Deception Detection by Hybrid-Pair Wireless fNIRS System

Deception Detection by Hybrid-Pair Wireless fNIRS System

Hong Di (University of International Relations, Department of Information Science and Technology, Beijing, China) and Xin Zhang (Chinese Academy of Sciences, Institute of Automation, Beijing, China)
Copyright: © 2017 |Pages: 10
DOI: 10.4018/IJDCF.2017040102


Normal fNIRS setting up was limited by superficial physiological noises when applied into the deception detection. We designed a hybrid-pair wireless fNIRS system to improve the detection. The system takes advantages of short-pair channel to suppress the effect of physiological noises, and wireless module to improve the comfortableness of wearing it. We applied the system into a modified Guilty Knowledge Test. The experiment demonstrated that normal metrics might hint different energy consume during lying, while the regional oxygen saturation rSO2, specific in the system, is sensitive to indicate a lying.
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Deception detection plays a key role to judge whether a suspect is lying or identify a target from suspects in a criminal investigation (Vrij, 2000). Because exogenous signals, such as facial expression and gestures of human body could be administrated by subjects to cheat an investigation, endogenous signals, such as heart beating and breathing, had been involved to reflect subjects’ psychological state (Cutrow, Parks, Lucas, & Thomas, 1972). Nevertheless, the kind of endogenous signals could also be manipulated by trained or experienced suspects (Grubin & Madsen, 2005). Feasible methods to detect lies sensitively had to be found from its definition. Social psychology defined deception as: “a communicator’s deliberate attempt to foster in others a belief or understanding which the recipient considers to be untrue” (DePaulo et al., 2003). It was to say that making a lie required brain generate distinct functional activities from normal saying in order to output false contents. Hence signals originating from brain functional activity had been recorded and analyzed to detect lying (Grubin & Madsen, 2005). Electroencephalography (EEG) as an oldest electrophysiological technique had been used to detect lying. A typical study was performed by Farwell and Donchin at 1990 through event-related potential induced by Guilty Knowledge Test (Lawrence A. Farwell & Donchin, 1991). At 2012, Farwell reviewed current progress and claimed that the accuracy of detecting concealed information could reach almost 100 percent (L. A. Farwell, 2012). Though, EEG provides a way to investigate lying from scalp signals, its validity had been argued all the time (Meijer, Ben-Shakhar, Verschuere, & Donchin, 2012).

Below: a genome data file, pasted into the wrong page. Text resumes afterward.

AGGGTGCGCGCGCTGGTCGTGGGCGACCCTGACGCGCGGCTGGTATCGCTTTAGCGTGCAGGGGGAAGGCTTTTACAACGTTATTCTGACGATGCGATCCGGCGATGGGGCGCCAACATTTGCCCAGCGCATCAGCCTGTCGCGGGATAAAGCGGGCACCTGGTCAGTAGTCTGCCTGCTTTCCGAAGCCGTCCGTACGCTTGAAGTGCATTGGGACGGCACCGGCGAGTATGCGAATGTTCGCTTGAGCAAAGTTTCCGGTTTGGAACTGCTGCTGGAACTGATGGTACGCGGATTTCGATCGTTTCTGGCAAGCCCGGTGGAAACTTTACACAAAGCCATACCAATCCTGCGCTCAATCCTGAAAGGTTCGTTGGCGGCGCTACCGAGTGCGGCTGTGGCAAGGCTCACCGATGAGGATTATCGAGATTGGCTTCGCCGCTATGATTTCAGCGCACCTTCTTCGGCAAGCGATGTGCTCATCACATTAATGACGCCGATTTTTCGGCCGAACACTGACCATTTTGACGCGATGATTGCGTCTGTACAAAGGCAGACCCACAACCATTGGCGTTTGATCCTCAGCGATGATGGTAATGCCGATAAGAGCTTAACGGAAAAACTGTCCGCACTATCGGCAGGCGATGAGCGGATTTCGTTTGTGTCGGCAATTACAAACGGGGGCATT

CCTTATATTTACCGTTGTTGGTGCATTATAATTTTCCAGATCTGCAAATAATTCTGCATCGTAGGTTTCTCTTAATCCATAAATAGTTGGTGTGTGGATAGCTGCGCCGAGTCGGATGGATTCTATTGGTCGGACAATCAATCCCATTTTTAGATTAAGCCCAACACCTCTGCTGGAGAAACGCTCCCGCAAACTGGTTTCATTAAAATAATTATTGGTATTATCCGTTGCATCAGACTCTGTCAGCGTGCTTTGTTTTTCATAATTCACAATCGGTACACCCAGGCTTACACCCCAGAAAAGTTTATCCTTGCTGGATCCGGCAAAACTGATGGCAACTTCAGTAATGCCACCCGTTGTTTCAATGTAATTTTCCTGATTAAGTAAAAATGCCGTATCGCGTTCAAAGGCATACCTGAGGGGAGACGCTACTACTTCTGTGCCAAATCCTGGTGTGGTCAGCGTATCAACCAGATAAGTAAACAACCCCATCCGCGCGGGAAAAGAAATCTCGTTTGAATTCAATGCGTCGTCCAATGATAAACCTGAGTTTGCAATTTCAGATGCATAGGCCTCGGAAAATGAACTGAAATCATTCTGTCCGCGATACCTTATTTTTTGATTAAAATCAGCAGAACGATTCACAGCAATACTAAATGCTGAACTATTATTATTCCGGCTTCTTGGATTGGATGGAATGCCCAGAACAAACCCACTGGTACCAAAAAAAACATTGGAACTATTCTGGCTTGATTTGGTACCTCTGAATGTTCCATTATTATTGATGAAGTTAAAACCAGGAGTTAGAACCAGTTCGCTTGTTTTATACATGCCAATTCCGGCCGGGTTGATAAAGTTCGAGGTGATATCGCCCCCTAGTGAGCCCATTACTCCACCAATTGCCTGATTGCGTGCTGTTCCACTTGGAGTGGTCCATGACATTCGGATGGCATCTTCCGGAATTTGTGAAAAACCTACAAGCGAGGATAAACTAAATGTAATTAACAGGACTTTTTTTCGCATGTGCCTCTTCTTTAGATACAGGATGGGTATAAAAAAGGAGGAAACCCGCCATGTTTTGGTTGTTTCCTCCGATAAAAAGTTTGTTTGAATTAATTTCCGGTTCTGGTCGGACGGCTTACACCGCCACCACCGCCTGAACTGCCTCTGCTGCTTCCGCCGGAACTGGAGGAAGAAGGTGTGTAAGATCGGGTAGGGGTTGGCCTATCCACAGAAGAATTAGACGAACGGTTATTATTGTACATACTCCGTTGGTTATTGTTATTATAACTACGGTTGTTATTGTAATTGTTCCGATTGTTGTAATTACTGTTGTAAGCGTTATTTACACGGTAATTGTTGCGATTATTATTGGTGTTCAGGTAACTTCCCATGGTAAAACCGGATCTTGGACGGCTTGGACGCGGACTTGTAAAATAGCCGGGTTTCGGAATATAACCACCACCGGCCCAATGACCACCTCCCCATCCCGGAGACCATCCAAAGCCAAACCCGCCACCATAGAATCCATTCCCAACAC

In order to recognize lying more accurately, social psychologists and neuroscientists had attempted to understand lying from different perspective. Recently, the concept of lying and progress of neuroscience had reached a new level with a brain-imaging technological advances, which is functional magnetic resonance imaging (fMRI). It relies on the theory that oxygen-level-dependent blood flow follows neuron activation in the brain (Ogawa et al., 1992). Studies employing fMRI demonstrated that the mental effort to suppress the truth and generate a false story requires greater neural activation in the frontal cortex than the simpler effort to recount an existing memory. As such, it suggested that a lie might be revealed from a momentary increase of blood flow or oxygen saturation in the frontal cortex region. Though fMRI worked well to indicate prefrontal cortex as region of interest during lying, it could not be applicable to scan every suspect because of the cost and limitations. Functional near infrared spectroscopy (fNIRS) reflected the same information of the brain activity as fMRI (L. Gagnon, Yucel, et al., 2012). Because of its portability and easy setting up, fNIRS was involved into the lie detection as a counterpart tool to the fMRI (Ding, Gao, Fu, & Lee, 2013; Tian, Sharma, Kozel, & Liu, 2009).

Though fNIRS could record the hemodynamic response resulting from blood flow and oxygen saturation, normal fNIRS setting up was destructed by superficial physiological signals (Takahashi et al., 2011). It consisted in the distance between a source and a detector. In a normal fNIRS system, all pairs were in the same distance, around 30 millimeters. It was unavoidable that the near infrared lights will go through the superficial tissue, such as scalp and skull. A pair of short distance was involved to suppress the superficial influence in fNIRS data (L. Gagnon, Cooper, et al., 2012; Louis Gagnon, Yücel, Boas, & Cooper, 2014). In order to utilize fNIRS to detect deception without the negative effect of superficial physiological noise, we propose to implement the detection by fNIRS with double distances of pairs. In the system, there are two kinds of pairs between a source and a detector, long (30 millimeters) and short (20 millimeters). We will compare the performance among data from a long pair, a short pair and hybrid pairs.

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